With intelligence warnings of an escalation in terror attacks over last week's Memorial Day / Independence Day commemorations, security measures across Israel were at a peak. Entering Jerusalem's main shopping mall on Tuesday, the eve of Israel's Memorial Day, all shoppers had to pass through metal detectors at the entrances. Security guards were extra thorough in inspecting shoppers' bags and checking for concealed weapons.
Stores closed early at 6pm, and everyone hurried home to arrive before the 8pm memorial siren. I boarded the bus for Modi'in at 7pm, just before sunset. I wondered which route the bus would take. The shortest route from Jerusalem to Modi'in passes by a series of Palestinian villages. Following a handful of terror attacks along that road over the past few months, the buses have avoided that road after dark, instead taking a long detour. What route would we take at twilight?
As the bus collected passengers on its route through Jerusalem, the question of the route arose. "It's still light, take the direct route!" said one man. "Light, what light? I don't see much light" said another. "Take the most direct route, I want to be home in time for the 8pm siren" responded his companion. "Besides, there is a closure on the Palestinian towns tonight. The road should be safe even after dark, the army isn't letting Palestinians use it over the Memorial Day weekend." Finally the driver ruled in favor of the direct route: "There is still enough light for it to be safe."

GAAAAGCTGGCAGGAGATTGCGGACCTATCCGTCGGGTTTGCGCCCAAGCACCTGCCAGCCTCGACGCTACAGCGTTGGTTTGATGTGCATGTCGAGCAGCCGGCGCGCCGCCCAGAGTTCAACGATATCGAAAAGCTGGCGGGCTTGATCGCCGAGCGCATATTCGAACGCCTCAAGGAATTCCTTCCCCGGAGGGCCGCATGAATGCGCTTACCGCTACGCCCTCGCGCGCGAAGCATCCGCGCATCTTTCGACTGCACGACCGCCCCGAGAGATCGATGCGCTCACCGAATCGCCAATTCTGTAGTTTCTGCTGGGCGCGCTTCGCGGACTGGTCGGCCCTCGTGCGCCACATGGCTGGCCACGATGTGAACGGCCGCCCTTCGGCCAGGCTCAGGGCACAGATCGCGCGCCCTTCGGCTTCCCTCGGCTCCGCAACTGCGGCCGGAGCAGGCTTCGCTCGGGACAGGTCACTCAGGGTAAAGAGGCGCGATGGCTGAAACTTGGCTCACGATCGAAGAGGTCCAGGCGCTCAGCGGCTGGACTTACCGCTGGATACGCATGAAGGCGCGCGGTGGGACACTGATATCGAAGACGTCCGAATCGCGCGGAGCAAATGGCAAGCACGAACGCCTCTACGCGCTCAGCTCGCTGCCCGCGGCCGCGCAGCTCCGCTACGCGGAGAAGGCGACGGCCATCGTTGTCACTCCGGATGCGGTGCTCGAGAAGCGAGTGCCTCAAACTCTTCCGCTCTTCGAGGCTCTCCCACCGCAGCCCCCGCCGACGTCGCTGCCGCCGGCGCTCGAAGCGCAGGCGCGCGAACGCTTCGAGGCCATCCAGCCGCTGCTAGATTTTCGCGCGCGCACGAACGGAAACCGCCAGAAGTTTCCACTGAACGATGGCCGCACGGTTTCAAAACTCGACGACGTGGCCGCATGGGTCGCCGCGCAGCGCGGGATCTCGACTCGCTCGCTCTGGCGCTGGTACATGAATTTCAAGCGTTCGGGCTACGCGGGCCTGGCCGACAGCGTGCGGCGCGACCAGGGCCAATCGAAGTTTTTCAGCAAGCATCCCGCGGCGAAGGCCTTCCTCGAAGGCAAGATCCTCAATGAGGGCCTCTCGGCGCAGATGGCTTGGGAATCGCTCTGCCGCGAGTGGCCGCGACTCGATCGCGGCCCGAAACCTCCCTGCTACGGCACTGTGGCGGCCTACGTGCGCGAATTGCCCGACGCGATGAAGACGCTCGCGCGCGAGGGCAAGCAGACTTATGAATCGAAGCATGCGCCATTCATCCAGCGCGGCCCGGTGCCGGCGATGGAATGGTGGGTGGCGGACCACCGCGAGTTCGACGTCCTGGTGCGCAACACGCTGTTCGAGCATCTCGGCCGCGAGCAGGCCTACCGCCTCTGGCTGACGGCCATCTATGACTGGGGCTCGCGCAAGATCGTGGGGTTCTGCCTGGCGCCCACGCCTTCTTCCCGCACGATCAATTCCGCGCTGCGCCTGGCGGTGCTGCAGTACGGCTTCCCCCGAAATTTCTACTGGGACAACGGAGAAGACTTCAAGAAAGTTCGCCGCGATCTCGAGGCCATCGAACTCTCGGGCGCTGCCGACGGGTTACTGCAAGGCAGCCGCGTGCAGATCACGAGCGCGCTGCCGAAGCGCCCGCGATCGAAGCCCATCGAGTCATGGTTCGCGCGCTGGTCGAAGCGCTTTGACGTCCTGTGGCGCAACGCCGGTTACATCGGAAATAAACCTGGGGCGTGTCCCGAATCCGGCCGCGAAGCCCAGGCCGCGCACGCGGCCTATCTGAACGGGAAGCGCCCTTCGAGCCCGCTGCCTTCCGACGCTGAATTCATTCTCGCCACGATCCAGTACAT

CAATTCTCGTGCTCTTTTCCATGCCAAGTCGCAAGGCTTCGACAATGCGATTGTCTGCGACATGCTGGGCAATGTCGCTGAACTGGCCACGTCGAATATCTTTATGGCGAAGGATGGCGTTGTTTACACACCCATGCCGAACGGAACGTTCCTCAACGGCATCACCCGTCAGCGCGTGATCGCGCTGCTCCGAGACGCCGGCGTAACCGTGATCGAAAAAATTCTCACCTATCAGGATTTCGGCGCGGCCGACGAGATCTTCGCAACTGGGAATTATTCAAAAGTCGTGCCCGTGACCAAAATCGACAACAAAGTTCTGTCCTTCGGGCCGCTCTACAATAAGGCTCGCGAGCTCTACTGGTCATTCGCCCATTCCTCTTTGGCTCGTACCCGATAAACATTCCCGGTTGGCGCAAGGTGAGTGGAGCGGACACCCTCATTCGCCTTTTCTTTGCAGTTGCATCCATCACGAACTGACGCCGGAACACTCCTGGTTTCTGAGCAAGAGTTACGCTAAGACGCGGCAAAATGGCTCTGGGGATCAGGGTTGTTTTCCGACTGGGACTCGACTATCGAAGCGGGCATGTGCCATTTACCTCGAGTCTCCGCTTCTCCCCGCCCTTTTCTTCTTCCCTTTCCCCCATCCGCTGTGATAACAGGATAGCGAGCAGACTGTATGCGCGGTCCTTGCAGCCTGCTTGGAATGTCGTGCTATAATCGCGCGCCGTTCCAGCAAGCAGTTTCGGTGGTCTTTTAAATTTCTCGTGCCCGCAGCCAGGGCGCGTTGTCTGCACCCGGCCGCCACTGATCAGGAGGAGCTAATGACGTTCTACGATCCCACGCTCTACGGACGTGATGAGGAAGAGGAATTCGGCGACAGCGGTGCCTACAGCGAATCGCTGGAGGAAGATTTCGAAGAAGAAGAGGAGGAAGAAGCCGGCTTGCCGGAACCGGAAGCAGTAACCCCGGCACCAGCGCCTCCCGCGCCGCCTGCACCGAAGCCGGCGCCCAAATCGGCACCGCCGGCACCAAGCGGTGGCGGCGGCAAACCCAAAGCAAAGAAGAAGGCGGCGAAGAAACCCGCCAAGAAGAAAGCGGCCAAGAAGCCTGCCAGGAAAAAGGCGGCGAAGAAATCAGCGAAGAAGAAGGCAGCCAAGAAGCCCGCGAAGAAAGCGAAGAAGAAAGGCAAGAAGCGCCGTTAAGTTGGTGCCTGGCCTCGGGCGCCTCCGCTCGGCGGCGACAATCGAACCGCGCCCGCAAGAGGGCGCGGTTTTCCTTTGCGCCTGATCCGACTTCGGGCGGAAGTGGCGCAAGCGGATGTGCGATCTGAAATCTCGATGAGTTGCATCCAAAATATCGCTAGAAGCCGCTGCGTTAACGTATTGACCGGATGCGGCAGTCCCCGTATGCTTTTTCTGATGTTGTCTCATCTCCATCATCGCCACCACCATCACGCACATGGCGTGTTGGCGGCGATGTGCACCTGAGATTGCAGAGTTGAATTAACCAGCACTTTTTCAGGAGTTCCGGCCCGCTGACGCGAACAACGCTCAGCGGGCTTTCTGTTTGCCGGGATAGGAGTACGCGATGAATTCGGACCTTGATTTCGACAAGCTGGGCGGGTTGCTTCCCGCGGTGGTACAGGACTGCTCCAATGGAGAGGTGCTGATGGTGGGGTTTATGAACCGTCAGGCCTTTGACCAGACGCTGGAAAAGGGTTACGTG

This was the first time in 7 months that I travelled that road in darkness - twilight here is so short that half the journey took place after dark. Reassuringly, there was plenty of Israeli traffic on the road. Maybe they were emboldened by the closure of the road to Palestinian traffic, or comforted by the bolstered army presence along the route in recent months, or satisfied by the recent capture of the Ramallah terror cell behind most of the attacks on the road. In any case, it only takes 15 minutes to get from the northern outskirts of Jerusalem to the roadblock near Makkabim. That's the entire section of the road that runs next to Palestinian villages. Sometimes it seems silly that we had ever avoided the route.
The security crackdown continued at the entrance to Modi'in. Traffic backed up down the highway, with cars waiting at police checkpoints at the entrances to town. Police inspected each car, shining a flashlight into the vehicle. Our bus was pulled over and boarded by a policeman who checked for suspicious packages. In town, the town centre was closed with yet another roadblock diverting traffic from the evening's memorial ceremony for fallen soldiers and victims of terror attacks.
I got off the bus just before 8pm. As I walked home, the memorial siren caught me a few doors away from my building. The quiet side street was almost empty, but the few people out reacted to the siren by freezing to attention in accordance with modern Israeli tradition. One man got out of his car to stand in respect, another stopped while walking into his doorway, and a little girl stood in place as she climbed a staircase. The siren commanded us all to cease what we were doing and unite in the memory of those no longer with us.
The next morning, I went as usual to Kfar Saba's military cemetery for the memorial service for Israel's fallen. There I visit the grave of a classmate killed several years ago in a military helicopter crash.
Traffic is always crazy on Memorial Day. Tel Aviv's Central Bus station was crowded with people hurrying to cemeteries across the country for memorial services and soldiers on leave for the holiday. On the bus I caught snippets of conversation as someone on a mobile phone reassured a worried parent that it would be perfectly safe to visit Kfar Saba.